Theresa May to appoint a ‘Cabinet minister for no deal Brexit’ in reshuffle
A“Cabinet minister for no deal” is to be appointed by Theresa May as part of the reshuffle of her top team which begins on Monday, the Telegraph can reveal.
The new minister is likely to be based in the Department for Exiting the European Union alongside David Davis, the Brexit Secretary, to provide regular updates on preparations for leaving the EU without a trade deal. They would attend Cabinet and control a significant budget, but would not be a Secretary of State.
The appointment will be seen as an attempt by the Prime Minister to demonstrate to her EU counterparts and to Brexiteers that Britain is serious about leaving the EU without a deal if talks fail.
Mrs May has been putting the finishing touches to her first major reshuffle, which will promote more women and Tories from a black and minority ethnic background.
Cabinet ministers in the “big four” roles – Philip Hammond, the Chancellor, Amber Rudd, the Home Secretary, Boris Johnson, the Foreign Secretary and Gavin Williamson, the Defence Secretary – will remain in their posts.
But half a dozen other Cabinet ministers are expected to be sacked or moved, allowing the newly-constituted Cabinet to meet for the first time in 10 Downing Street on Tuesday morning.
Jeremy Hunt, the Health Secretary, is strongly tipped to take the job of Damian Green, the former first secretary of state who was sacked by Mrs May before Christmas, while Justine Greening is said to be under pressure as Education Secretary.
Friends of Sir Patrick McLoughlin, the party’s chairman who has been blamed by some Tory MPs for the party’s disastrous election campaign, urged Mrs May not to force him out and replace him with a more inexperienced Tory MP.
Other more junior ministerial movements – allowing Mrs May to bring on Tory MPs whom she sees as possible successors – will be completed on Tuesday afternoon.
Rising star Tory MPs such as Seema Kennedy, Margot James, Rishi Sunak and Suella Fernandes are tipped for promotion as Mrs May seeks to throw off the ‘pale, male and stale’ tag to her top team.
One minister told The Telegraph: “If you are a woman in the 2015 intake stand by your phone – if you have been a minister of state since 2010 be prepared for bad news.”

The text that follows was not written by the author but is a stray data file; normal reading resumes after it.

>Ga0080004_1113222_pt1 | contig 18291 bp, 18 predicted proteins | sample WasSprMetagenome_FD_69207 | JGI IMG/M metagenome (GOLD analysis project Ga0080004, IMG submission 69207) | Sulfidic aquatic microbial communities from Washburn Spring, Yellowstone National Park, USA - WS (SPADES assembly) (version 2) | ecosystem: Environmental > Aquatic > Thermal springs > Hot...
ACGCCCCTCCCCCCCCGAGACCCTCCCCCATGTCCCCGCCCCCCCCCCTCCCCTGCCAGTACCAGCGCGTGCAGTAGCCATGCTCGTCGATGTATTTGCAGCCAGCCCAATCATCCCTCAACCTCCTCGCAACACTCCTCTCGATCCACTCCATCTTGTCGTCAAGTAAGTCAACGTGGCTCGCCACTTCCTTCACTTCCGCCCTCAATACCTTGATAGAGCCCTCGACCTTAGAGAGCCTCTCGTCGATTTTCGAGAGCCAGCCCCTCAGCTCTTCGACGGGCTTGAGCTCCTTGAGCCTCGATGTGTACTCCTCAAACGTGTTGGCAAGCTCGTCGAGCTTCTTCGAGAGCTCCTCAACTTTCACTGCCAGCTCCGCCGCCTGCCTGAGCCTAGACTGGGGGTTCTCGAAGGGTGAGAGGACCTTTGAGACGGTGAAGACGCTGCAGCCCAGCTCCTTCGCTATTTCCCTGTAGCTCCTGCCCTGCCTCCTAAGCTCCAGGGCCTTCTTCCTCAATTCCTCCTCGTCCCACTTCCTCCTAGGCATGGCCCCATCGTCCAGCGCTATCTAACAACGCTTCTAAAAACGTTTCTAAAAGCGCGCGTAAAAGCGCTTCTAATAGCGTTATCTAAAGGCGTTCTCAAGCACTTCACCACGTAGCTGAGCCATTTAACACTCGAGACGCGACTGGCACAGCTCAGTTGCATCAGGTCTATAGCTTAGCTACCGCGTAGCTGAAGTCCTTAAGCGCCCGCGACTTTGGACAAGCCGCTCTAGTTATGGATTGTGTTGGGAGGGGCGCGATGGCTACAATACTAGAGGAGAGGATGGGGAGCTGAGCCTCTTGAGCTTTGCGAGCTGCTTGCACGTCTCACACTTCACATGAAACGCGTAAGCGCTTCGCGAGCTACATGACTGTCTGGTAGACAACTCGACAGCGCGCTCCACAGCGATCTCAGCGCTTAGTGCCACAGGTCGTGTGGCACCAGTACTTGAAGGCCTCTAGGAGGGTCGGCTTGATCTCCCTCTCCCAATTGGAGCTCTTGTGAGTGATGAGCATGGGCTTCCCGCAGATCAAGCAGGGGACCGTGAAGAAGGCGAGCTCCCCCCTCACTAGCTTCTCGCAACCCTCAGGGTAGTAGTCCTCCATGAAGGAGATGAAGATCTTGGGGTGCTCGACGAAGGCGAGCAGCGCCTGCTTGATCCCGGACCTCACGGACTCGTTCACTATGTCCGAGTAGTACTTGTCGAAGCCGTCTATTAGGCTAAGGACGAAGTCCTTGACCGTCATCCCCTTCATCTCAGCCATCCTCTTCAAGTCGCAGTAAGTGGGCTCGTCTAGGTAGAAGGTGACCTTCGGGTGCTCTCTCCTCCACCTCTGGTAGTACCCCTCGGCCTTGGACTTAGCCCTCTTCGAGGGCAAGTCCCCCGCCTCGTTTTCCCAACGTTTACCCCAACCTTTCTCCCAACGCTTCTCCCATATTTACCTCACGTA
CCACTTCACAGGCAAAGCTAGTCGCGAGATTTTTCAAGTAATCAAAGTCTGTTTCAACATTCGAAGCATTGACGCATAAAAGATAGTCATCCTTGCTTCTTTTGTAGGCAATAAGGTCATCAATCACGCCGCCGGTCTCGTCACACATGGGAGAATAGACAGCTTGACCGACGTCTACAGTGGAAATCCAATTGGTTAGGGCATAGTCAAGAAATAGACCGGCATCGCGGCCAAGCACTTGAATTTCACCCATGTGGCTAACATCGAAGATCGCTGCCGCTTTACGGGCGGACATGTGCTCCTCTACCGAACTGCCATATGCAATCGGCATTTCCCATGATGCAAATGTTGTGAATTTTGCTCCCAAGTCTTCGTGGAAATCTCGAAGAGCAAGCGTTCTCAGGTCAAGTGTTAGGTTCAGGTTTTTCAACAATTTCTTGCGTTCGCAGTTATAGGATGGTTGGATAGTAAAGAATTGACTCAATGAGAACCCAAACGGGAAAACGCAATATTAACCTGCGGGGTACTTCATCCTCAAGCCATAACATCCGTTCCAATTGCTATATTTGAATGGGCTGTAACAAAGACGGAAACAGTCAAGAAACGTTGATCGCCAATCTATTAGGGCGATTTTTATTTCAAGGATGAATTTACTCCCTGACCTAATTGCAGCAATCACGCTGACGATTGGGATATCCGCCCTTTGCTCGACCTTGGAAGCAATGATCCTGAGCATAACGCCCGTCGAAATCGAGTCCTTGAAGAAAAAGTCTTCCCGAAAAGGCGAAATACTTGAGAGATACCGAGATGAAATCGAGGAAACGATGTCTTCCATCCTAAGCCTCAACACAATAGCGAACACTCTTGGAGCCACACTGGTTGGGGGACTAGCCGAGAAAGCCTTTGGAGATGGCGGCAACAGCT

Eurosceptic Tories believe that appointing a “No Deal minister” would actually help to win Britain a better Brexit deal as it would show the EU that Mrs May is serious about walking away.
They are already concerned about the influence of senior civil servants like Oliver Robbins, the Prime Minister’s EU adviser and Sir Jeremy Heywood, the Cabinet secretary, over Mrs May.The post is widely expected to go to Steve Baker, currently the number two in the Department for Exiting the EU. Mr Baker, who enthusiastically campaigned for Leave at the 2016 EU referendum, is respected across the Conservative party. He does not currently attend Cabinet.
Mr Baker is a former chairman of the influential European Reform Group of around 60 Tory Eurosceptic MPs. One ERG source said the new post was “the test for the Right about whether or not the Government actually does mean that Brexit means Brexit”.
Mrs May signalled that she was prepared to take a hard line with Brussels over agreeing the terms of the two-year transition period after Britain formally leaves the EU in March next year.
Mrs May told the Andrew Marr Show on BBC1 that it was “important for business and for business confidence … to have that detail by the end of March in 2018”
Then, Mrs May said, she would hope to be able to present the terms of a deal to MPs in the House of Commons for a vote in October this year.
Mrs May’s timescales are apparently at odds with those of Michel Barnier, the EU’s chief negotiator, who has said that a Brexit transition deal to cover the two years would not need to be formalised until October.